No matter where you are in the world, the primary goal is to take care of patients

When Dr. Sean Ryan, a psychiatrist, finished his residency at U.C. San Diego, he was already considering an international locum tenens position. What he didn’t know was that in less than five years, he’d find himself at a welcoming ceremony in New Zealand, preparing to lead the Maori mental health team for a local hospital. Much to his wife’s surprise, at the ceremony, she was asked to sing a song about where her family was from! Dr. Ryan remembers fondly, “Fortunately our daughter was young at the time, and we had a CD with a lot of old American children’s music, so [my wife] sang Shenandoah; she wants me to find out in the future if that’s going to happen again—ahead of time.”

Surprises aside, Dr. Ryan found the culture extraordinarily welcoming, and he adjusted quickly—to moving s-l-o-w-l-y. Unlike the fast-paced, individualistic culture he was used to in the United States, this environment moved slowly and focused on collectivism.

The change in pace proved beneficial in some ways, such as allowing patients to stay in the hospital longer, “really until they’re well.” And the collectivist aspect of practicing medicine meant that Dr. Ryan gained new perspective on how to treat patients. “Adjusting to a medical system where societal rights supersede individual rights was a bit of an adjustment,” he said. “It really is about how treatment of the patient will impact the community rather than how it will impact [the patient].”

With the assignment in New Zealand behind him, Dr. Ryan arrived for six months in Tasmania, Australia, feeling ready to push himself and make things happen. By that time he’d settled into the idea that no matter where you are in the world, the primary goal is to take care of patients, and that never changes. “You always do that the best you can,” he says. Even if it means practicing in open-air facilities without air conditioning!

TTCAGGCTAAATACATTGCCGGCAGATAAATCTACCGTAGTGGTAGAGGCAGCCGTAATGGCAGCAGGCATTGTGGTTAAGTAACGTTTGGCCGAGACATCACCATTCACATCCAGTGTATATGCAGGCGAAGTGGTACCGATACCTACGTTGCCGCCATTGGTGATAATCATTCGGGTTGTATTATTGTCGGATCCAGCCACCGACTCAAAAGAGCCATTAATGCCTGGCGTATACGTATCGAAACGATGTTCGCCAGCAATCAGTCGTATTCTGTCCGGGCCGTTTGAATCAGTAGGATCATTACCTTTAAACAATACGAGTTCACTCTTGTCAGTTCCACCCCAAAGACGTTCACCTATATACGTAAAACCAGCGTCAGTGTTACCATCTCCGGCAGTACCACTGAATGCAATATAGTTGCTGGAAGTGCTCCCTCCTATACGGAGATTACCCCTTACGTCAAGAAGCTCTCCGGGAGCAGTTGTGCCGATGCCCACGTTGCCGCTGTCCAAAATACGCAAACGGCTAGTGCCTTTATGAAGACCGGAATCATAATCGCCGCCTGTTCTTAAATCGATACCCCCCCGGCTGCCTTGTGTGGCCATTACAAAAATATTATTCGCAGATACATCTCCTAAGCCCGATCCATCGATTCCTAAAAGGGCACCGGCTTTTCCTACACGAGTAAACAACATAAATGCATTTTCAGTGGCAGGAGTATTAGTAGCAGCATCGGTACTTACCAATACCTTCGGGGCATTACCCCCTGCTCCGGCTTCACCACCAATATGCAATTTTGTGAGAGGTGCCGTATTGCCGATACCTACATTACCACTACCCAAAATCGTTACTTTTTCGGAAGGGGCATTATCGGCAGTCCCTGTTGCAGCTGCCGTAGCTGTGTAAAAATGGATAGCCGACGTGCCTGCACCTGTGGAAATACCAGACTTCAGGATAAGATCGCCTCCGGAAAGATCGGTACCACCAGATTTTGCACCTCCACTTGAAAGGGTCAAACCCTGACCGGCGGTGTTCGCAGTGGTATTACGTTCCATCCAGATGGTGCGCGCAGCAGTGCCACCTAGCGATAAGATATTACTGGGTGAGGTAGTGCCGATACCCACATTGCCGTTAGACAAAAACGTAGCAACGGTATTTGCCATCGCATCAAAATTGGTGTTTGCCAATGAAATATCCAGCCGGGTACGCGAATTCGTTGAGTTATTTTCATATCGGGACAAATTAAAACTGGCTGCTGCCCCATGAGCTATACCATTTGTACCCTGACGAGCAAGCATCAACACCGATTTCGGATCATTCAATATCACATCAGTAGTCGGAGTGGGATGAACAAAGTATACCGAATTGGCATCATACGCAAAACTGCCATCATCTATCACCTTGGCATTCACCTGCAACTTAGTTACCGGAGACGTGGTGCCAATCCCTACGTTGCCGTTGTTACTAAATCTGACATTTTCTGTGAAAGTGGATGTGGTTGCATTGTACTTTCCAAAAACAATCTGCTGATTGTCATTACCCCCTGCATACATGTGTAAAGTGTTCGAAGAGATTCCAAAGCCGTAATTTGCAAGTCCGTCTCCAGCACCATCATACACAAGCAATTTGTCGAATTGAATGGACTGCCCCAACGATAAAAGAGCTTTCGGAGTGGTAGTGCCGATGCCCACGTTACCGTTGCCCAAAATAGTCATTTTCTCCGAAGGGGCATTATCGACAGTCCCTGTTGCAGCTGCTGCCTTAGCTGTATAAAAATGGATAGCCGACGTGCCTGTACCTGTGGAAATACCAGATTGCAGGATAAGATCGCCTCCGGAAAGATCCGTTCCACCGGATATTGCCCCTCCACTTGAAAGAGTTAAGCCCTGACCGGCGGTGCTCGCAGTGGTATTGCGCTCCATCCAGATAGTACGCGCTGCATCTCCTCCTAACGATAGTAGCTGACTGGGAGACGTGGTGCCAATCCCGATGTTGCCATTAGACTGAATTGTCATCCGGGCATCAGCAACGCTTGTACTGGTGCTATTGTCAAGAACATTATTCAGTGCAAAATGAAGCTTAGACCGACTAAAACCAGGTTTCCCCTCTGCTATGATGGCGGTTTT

Locums Travel Can Be a Once-in-a-Lifetime Experience

Dr. Ryan’s focus on patients was satisfying work, but he also found plenty of time to play. From hiking behind their house through a forest to trips around the country and beyond, he and his wife enjoyed many adventures during his international locums assignments. He was given a generous three weeks off for each six months in New Zealand and in Australia, and he used it to explore the entire area, including the surrounding islands.

He recalls two unique trips while in New Zealand that he’ll never forget. One was through “glow worm caves that were spectacular to see,” he says, explaining black water rafting and how they rode on inner tubes through a river under the earth, gazing up at “glow worms that look like stars in the sky.” His second trip involved cooler temps through mountains and snow glaciers, and he cultivated his love of marine wildlife on the south island.

Dr. Sean Ryan

Yes, Yes, Yes—Dr. Ryan Would Jump at the Chance to do International Locums Again

Considering international locum tenens? “I would say first thing, don’t even hesitate, just start looking into it,” says Dr. Ryan. “It feels very overwhelming to think about going so far away for who knows how long, but it’s really a lot easier, especially with a locums company who assists you throughout the whole process.”

As an experienced locums, he believes in allowing yourself to take part in the local culture and meet new people while you’re abroad. He learned not to hold back, and he recommends others do the same because it doesn’t matter what country or state you’re in, “the primary goal is to take care of patients and you always do the best you can.” He emphasizes that, “You all have the same goals, so if you just settle into that idea, you’ll have a much better experience.”

These days, Dr. Ryan stays a little closer to home and enjoys the convenience of locums so he can set his own schedule and make extra money in a way that meets his needs. He loves the flexibility and the compensation, and when he travels to Santa Cruz, he also loves revisiting his days of watching ocean life in New Zealand, except this time his critter of choice is sea otters. It may be at least five years away, but he’s already plotting his next international adventure: “I can’t wait for my next locum!”

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